Editorial: Keep speech free on college campuses
At a time when universities around the country are limiting the open expression of students, often in the name of political correctness, it's encouraging to see lawmakers take a stand for all students' First Amendment rights.
A bill in the Michigan House seeks to safeguard students’ free speech on public college campuses.
The bill would mandate that institutions receiving financial support from the state adopt free speech policies that include specific statements protecting intellectual freedom and free expression on campus.
This should be a given, but the legislation may be necessary to convince some administrators to get on board.
Though Michigan’s constitution allows state-funded universities to operate autonomously, bill sponsor Rep. John Reilly, R-Oakland Township, says they go too far when they step on free speech.
“Students are challenging schools over present policies,” says Reilly. “They complain that they are not allowed to use free speech unless they go to a free speech zone, or register to hand out literature or protest. And the schools are not making it clear that they have rights on campus.”
The bill would mandate explicit protection of the freedom to discuss any topic; to invite any speaker to campus; to assemble and engage in lawful expressive activity; and to protest the expressions of others.
“There’s an important tension that exists between the rights of speakers to speak and the rights of protesters to protest them," says Joe Cohn, legislative and policy director at the Foundation for Individual Rights in Education. "The question is, how do you define the line carefully enough to protect both rights?”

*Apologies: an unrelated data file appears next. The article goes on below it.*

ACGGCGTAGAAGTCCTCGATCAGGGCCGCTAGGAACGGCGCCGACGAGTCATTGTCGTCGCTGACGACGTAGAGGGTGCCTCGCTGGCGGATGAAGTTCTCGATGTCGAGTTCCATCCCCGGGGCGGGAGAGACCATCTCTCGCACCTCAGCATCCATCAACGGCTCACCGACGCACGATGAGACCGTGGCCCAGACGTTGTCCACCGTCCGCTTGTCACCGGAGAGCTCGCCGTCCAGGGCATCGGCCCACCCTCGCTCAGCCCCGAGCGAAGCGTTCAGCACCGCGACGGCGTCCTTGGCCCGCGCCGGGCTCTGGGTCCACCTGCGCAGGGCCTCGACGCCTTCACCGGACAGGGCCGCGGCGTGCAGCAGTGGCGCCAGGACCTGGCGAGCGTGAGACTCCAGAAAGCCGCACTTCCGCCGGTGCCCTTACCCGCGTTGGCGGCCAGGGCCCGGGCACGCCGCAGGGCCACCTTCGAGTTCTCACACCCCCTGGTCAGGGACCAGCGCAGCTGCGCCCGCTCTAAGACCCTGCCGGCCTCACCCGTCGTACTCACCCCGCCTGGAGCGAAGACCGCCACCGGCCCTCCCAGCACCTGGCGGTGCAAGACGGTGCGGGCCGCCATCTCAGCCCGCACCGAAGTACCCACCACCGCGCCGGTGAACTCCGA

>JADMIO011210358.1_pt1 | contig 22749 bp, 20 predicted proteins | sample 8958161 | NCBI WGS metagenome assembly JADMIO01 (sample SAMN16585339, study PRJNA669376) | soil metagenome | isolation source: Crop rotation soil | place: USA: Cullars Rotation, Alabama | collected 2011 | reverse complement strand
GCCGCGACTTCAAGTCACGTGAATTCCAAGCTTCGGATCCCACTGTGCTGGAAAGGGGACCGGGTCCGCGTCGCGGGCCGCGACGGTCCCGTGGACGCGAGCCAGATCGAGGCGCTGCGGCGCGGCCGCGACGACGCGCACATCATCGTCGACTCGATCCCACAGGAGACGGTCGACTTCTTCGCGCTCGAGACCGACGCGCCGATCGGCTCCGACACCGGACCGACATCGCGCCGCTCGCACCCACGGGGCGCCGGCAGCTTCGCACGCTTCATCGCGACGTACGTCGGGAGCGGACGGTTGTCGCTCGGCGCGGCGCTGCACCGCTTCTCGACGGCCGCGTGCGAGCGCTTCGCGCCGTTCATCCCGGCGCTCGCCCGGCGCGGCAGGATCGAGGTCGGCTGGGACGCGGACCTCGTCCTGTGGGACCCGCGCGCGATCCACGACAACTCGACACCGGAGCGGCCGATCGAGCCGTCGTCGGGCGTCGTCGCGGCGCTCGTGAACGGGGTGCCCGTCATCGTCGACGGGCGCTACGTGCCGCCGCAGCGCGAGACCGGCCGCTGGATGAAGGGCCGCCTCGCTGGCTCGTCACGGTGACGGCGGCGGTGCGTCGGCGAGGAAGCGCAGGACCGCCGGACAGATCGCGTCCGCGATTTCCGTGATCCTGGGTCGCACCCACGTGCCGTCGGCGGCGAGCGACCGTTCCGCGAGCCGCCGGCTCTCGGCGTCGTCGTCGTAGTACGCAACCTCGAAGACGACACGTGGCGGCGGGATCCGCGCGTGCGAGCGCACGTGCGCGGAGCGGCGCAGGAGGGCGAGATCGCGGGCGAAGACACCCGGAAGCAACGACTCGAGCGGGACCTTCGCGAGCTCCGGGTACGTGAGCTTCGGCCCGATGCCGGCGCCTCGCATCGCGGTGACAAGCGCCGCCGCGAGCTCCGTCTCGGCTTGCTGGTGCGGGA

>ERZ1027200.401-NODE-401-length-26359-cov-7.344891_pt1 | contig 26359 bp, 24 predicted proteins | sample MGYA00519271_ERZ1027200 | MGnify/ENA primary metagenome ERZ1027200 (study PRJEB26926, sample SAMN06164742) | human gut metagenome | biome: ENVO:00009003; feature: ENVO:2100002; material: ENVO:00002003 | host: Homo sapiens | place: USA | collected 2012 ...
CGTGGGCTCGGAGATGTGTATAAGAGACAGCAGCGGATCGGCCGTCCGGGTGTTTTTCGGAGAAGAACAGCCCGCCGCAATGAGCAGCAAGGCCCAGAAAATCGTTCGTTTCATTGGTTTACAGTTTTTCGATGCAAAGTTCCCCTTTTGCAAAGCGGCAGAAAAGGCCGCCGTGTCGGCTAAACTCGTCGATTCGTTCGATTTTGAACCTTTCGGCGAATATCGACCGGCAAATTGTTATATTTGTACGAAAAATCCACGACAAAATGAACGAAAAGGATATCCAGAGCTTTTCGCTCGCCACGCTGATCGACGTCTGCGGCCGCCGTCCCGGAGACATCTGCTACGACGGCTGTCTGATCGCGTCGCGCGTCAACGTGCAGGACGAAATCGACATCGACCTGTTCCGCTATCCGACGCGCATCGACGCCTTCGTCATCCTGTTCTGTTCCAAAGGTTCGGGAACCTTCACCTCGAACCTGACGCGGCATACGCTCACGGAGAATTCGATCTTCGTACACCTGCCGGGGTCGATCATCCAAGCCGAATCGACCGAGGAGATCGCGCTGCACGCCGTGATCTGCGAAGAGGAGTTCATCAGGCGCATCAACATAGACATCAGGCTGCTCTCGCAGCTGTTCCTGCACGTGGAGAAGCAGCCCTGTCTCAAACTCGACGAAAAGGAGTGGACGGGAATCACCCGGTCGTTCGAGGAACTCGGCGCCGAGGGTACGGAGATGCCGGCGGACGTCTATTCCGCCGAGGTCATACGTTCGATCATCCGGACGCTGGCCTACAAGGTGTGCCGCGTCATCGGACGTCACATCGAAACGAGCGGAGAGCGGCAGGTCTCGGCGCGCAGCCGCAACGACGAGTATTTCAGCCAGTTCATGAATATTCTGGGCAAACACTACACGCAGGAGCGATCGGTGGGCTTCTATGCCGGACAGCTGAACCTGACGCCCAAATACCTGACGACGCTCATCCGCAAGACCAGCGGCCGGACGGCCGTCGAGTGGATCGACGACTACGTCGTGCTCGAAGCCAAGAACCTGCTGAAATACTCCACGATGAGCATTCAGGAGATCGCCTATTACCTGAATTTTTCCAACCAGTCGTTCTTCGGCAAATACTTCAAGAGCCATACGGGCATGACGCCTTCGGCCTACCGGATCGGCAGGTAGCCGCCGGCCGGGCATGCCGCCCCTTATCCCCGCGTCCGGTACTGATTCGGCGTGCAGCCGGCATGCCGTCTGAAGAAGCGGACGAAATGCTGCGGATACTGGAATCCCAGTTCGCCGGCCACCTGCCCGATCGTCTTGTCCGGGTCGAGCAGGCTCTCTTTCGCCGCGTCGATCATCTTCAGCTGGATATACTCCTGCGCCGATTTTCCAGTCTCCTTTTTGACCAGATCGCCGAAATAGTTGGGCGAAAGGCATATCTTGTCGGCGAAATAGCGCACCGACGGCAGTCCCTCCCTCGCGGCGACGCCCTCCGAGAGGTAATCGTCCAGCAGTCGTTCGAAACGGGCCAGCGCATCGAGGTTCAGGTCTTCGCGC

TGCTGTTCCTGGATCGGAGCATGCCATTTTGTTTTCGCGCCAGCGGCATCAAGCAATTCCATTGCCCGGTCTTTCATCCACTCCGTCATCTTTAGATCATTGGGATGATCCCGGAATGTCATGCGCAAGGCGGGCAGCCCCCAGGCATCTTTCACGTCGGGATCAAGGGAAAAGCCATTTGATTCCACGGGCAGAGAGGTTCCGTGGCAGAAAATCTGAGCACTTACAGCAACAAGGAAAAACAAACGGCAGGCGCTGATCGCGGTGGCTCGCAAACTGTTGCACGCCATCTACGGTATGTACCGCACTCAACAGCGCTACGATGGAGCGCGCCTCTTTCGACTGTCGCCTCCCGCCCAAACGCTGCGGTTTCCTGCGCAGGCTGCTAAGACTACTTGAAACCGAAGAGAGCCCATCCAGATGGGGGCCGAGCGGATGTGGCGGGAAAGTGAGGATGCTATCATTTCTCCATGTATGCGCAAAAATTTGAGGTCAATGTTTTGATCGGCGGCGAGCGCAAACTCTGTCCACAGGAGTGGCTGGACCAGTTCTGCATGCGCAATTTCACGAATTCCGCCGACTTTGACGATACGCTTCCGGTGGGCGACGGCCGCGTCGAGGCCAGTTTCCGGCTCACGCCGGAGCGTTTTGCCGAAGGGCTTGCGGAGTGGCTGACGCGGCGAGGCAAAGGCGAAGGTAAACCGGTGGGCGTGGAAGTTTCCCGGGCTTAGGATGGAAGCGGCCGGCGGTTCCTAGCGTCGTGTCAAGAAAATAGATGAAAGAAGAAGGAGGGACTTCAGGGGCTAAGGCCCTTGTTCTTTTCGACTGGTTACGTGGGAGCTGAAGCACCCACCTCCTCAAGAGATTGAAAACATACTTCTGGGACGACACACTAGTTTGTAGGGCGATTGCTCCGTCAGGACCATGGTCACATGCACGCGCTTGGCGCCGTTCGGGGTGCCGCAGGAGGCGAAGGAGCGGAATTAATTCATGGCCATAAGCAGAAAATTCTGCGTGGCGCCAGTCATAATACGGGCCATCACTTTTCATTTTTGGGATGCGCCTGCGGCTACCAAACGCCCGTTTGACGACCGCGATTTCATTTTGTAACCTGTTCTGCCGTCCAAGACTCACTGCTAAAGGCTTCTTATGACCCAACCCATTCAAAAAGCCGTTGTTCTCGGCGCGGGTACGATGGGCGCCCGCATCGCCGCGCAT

Cohn says the bill is on the right track, but could benefit from language that specified the settings where protests were appropriate. As the bill stands now, the right to protest would be protected, but protests that "substantially and materially infringe" on the rights of others to engage in or listen to the protested expression would not be sanctioned.
While protesters should not be allowed to disrupt a lecture in a reserved room, they ought to be able to get loud in the open areas of campus. The bill should be revised to clarify that point.
Not everyone thinks the legislation is helpful. Daniel Hurley, CEO of the Michigan Association of State Universities, says the First Amendment ought to suffice to protect free speech.
“It’s a solution in search of a problem," he says. "Michigan’s 15 public universities are the epitome in this state of the venues of free speech and free expression — that’s their purpose.”
Yet Reilly is rightly concerned that students are encountering a culture where people are afraid to speak out and have conversations that are sometimes confrontational.
Upholding constitutional free speech rights is a vital aim, especially at a time when some are trying to outlaw speech they don't like -- even off campus.
Look at what’s happening in New York City, where officials have banned the use of the term “illegal alien” or “illegals,” with violators facing a $250,000 fine. That's not likely to hold up in court, but it's symptomatic of how more people think — and these bad habits are often learned on campus.
Without free speech, there is no confrontation, and no hammering of the truth. That's not the environment Michigan college students should face.